It’s been a hectic first half of the year but I finally have some breathing space to take on new projects.
Specifically I’m looking for something really different to work on - a new challenge that gets me thinking. So if you need a seasoned user experience designer who know his way around content strategy, information architecture and interface design then give me a shout. See my previous work here
Twitter: @mrkevmcg | Email: firstname.lastname@example.org
6 January 2012
I’ve seen this video pop up a few times on my Twitter stream recently; mostly accompanied by a comment like this:
I lost count of how many times I threw up during this video. Is this a joke? A joke video? - @goodonpaper
At the time of writing the original YouTube post has 177 dislikes and 16 likes. It’s quite unusual for this type of video to provoke such a response that 177 people could be bothered to click the dislike button - that sort of reaction is usually reserved for ladies pushing cats into bins.
So what makes this video so bad? Firstly, the similarities in design between HP’s new product and the well established MacBook range from Apple is enough to get up most people’s noses. But more than that I think it’s the language in which the designers in the video describe their product. Emphasis on ‘their’.
“Once you get past that initial look and feel of the product, which is gorgeous, there is a deeper level of design that is part of the discovery process.” - Kevin Massaro - Manager, Industrial Design
“… we integrated a volume wheel that has what I call ‘interaction gravity’. That interaction gravity is what pulls people into the product to interact with it.” - Kevin Massaro - Manager, Industrial Design
It’s the sort of over the top descriptive language that has people reaching for the sick bucket. It also exacerbates the public perception of the design industry as a group of elitist, waffling snobs who pluck adjectives from thin air to try and convince us that we need their products in our lives.
In the video the design team refers to the end user on a number of occasions but I can’t help but get the feeling that they themselves were the end user reference point throughout the process.
It’s a familiar trap - you’re so happy with your own work that you lose sight of the bigger picture and you take decisions on behalf of the end user. This is all part of a designer’s job of course but there is a balance to be found. When working in a design bubble it’s almost impossible to take feedback or criticism in any form and the end result is usually a product that you love but no one else does.
From a web design point of view, the way to avoid the design bubble is to involve your end users throughout the process. When you only ask questions of yourself it’s easy to come up with all the right answers. But when you have the real people who are using your product posing difficult questions, then you are really out of your comfort zone. Working with your users in this way also helps you to stay grounded and avoid falling in love with your projects - I’d be surprised to ever hear a UX designer describe their work as gorgeous.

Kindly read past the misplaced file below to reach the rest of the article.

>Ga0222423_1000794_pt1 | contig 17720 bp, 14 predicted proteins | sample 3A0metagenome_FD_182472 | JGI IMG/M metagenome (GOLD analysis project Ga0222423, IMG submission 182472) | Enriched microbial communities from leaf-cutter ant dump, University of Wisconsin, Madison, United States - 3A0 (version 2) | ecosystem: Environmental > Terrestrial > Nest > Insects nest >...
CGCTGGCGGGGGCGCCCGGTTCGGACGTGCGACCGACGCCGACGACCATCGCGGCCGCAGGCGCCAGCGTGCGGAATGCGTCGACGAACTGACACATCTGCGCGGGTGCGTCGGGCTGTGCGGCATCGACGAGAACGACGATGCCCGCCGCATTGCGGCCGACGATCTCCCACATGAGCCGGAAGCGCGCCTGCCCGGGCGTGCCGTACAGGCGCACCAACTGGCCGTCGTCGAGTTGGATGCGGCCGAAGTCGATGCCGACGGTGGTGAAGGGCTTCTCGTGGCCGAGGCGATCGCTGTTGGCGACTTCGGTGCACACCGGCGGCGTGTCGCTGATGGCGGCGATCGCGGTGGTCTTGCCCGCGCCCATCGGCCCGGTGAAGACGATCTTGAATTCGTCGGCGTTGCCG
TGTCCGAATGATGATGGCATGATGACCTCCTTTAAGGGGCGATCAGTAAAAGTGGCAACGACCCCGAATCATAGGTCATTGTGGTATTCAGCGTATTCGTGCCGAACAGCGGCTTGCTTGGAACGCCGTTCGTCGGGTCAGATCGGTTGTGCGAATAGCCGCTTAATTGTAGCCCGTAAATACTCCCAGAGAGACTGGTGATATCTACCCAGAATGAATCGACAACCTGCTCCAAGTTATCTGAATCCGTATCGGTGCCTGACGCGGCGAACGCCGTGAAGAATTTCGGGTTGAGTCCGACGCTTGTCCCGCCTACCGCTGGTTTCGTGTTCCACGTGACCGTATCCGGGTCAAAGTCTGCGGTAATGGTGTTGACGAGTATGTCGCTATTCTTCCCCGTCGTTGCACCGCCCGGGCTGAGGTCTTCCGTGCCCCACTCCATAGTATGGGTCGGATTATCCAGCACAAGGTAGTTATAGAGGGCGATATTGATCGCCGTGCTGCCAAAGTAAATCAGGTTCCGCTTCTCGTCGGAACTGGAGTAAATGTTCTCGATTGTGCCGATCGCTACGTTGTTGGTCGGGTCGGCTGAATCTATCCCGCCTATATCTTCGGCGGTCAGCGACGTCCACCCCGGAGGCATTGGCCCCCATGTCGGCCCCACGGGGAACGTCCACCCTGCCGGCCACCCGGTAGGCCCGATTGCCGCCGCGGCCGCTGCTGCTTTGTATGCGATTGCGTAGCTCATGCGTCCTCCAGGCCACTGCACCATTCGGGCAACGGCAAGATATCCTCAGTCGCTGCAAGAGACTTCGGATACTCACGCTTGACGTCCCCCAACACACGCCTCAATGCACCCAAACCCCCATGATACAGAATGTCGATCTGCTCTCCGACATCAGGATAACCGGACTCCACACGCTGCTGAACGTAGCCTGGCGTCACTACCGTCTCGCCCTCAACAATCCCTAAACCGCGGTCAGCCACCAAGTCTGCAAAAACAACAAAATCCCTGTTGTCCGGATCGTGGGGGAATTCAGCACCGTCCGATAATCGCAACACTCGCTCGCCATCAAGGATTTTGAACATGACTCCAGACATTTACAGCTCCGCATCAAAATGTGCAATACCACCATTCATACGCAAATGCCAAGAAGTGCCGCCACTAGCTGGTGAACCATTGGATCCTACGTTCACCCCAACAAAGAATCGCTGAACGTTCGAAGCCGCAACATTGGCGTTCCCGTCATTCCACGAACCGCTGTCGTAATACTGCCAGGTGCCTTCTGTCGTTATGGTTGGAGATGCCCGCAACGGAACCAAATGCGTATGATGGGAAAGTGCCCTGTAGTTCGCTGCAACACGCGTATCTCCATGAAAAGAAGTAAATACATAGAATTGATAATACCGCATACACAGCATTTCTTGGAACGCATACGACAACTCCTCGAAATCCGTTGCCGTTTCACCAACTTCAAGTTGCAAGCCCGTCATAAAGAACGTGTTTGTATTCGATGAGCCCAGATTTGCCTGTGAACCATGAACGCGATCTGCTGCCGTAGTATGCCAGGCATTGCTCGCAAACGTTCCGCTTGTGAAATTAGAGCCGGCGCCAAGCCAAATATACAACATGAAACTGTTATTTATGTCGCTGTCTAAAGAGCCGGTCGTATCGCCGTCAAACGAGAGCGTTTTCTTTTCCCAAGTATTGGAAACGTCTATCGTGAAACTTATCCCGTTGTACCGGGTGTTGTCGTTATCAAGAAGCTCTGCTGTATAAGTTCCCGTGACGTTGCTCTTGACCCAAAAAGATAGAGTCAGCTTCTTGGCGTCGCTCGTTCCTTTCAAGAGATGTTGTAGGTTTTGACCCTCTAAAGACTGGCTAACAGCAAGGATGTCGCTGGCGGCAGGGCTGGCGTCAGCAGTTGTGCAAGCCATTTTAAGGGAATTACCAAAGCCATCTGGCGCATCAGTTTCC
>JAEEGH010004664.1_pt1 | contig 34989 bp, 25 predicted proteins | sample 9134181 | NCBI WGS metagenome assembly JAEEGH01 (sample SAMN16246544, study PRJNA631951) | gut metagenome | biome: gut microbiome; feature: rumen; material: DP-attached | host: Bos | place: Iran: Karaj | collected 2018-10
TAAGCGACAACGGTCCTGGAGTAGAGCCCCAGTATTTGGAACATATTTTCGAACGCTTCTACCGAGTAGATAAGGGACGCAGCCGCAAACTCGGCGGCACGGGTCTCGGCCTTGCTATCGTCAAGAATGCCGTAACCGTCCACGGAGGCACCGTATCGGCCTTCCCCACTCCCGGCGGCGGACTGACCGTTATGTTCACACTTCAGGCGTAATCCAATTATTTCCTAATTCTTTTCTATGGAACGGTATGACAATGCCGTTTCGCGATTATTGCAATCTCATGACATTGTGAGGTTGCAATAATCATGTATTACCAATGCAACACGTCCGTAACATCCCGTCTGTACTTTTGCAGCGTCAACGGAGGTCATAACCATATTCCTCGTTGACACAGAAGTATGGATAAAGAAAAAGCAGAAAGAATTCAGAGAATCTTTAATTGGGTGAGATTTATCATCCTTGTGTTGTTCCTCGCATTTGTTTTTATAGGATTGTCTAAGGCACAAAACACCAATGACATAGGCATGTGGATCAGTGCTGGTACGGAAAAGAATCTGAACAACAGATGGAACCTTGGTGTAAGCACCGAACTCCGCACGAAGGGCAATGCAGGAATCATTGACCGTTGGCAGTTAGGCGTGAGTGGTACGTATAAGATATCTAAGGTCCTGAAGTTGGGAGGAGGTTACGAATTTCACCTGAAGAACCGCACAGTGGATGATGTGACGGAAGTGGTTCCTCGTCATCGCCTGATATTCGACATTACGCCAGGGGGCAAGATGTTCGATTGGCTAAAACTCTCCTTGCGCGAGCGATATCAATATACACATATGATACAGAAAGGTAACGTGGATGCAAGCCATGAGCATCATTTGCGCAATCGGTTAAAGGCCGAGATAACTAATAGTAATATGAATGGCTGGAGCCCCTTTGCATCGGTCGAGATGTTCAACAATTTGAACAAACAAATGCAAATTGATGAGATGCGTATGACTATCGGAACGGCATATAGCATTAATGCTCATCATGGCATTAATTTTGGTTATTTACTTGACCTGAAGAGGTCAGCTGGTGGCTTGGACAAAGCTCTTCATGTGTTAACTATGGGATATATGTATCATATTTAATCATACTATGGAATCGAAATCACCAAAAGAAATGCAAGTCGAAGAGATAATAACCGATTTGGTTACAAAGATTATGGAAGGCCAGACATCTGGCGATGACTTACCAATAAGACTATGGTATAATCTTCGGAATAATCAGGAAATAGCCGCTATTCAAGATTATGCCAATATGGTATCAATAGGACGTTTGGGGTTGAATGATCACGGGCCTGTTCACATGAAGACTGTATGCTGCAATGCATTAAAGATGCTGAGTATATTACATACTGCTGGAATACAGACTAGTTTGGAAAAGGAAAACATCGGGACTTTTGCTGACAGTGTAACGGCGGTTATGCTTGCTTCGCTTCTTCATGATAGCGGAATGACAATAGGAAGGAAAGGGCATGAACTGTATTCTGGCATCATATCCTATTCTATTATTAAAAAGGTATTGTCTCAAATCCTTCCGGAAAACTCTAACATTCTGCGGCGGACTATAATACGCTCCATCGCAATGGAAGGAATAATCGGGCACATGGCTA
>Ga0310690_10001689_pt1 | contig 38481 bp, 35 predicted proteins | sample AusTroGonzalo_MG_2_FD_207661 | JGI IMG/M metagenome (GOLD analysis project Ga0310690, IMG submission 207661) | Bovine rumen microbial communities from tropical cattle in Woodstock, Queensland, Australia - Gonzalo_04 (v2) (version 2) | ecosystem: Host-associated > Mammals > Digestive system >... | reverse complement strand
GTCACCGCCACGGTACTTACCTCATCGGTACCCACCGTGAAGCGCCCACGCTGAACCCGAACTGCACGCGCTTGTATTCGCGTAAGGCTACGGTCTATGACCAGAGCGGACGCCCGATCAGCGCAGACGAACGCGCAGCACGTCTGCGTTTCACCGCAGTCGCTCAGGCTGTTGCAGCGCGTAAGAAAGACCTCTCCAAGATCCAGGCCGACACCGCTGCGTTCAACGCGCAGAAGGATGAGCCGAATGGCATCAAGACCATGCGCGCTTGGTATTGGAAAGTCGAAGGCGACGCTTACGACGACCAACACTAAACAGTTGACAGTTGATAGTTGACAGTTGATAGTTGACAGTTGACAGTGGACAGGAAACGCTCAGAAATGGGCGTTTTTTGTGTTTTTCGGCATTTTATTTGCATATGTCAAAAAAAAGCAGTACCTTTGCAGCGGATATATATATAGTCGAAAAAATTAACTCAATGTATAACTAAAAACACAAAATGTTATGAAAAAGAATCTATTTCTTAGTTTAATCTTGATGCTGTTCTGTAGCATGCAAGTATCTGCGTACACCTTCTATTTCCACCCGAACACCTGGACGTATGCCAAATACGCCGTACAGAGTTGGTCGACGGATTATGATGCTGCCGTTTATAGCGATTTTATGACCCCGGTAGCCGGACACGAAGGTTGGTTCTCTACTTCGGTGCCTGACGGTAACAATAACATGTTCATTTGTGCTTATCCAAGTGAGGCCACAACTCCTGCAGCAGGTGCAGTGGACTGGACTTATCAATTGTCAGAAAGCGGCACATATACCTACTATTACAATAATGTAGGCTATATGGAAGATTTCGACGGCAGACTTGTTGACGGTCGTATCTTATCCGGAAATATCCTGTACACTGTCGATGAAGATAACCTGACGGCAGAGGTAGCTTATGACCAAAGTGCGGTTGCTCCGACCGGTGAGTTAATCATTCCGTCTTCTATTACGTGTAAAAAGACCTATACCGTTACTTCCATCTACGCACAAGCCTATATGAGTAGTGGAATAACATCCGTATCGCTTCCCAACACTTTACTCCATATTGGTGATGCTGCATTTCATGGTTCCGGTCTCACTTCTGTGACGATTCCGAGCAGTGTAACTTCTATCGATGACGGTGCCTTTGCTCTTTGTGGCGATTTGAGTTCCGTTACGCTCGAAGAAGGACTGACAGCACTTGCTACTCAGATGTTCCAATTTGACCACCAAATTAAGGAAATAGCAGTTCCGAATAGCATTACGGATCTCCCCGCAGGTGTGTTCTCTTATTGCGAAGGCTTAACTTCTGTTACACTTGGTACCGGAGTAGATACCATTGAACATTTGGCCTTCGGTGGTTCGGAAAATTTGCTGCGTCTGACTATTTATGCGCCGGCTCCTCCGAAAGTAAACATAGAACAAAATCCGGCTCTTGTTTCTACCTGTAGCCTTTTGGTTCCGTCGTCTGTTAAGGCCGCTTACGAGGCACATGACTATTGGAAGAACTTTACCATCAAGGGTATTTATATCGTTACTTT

User centred design and UX design are familiar principles in modern web design but I wonder if these practices are as common in other design disciplines. Perhaps the cost of iteration is too high in product design or the design process is more evolutionary based on previous models of the same product.
I would love to hear from some product designers about their approach to projects and how it compares to the web design process that I’m familiar with. Leave a comment?
… we have gotten into the habit of presuming that mobile means on-the-go, desktop denotes a desk, and tablet is on the toilet. But increasingly the lines are blurring on where devices are being used and how they’re being used in unison. This year I have learned to see devices as location agnostic and instead associate them with purpose—I want to check (mobile), I want to manage (desktop), I want to immerse (tablet).
Yeesh, I’ve been doing this as a user without even realising it. It makes much more sense to design for context rather than location or device.
I found this book “How To Cheat At Cooking ” a few years back. Unlike its modern companions this cookbook (published in 1971) has no imagery other than these great hand drawn illustrations at the beginning of each chapter.
Carefully composed photography and typesetting are the hallmarks of modern cookbooks. Designed to entrance casual browsers and make them believe they can easily recreate what they see on the glossy pages, even the modern version of this particular book has a familiar aesthetic to it.
I love how the unassuming design of the original book means that it could almost go un-noticed as a novel. After all, you’re not supposed to advertise the fact that you need to cheat at cooking.
I originally created this blog almost 2 years ago in the hope that a place to showcase some illustrations would force me to actually create some illustrations. While this was true for a while the initial enthusiasm predictably wore off.
Now, in 2012 I hope that this space will help me to achieve a few new year’s resolutions: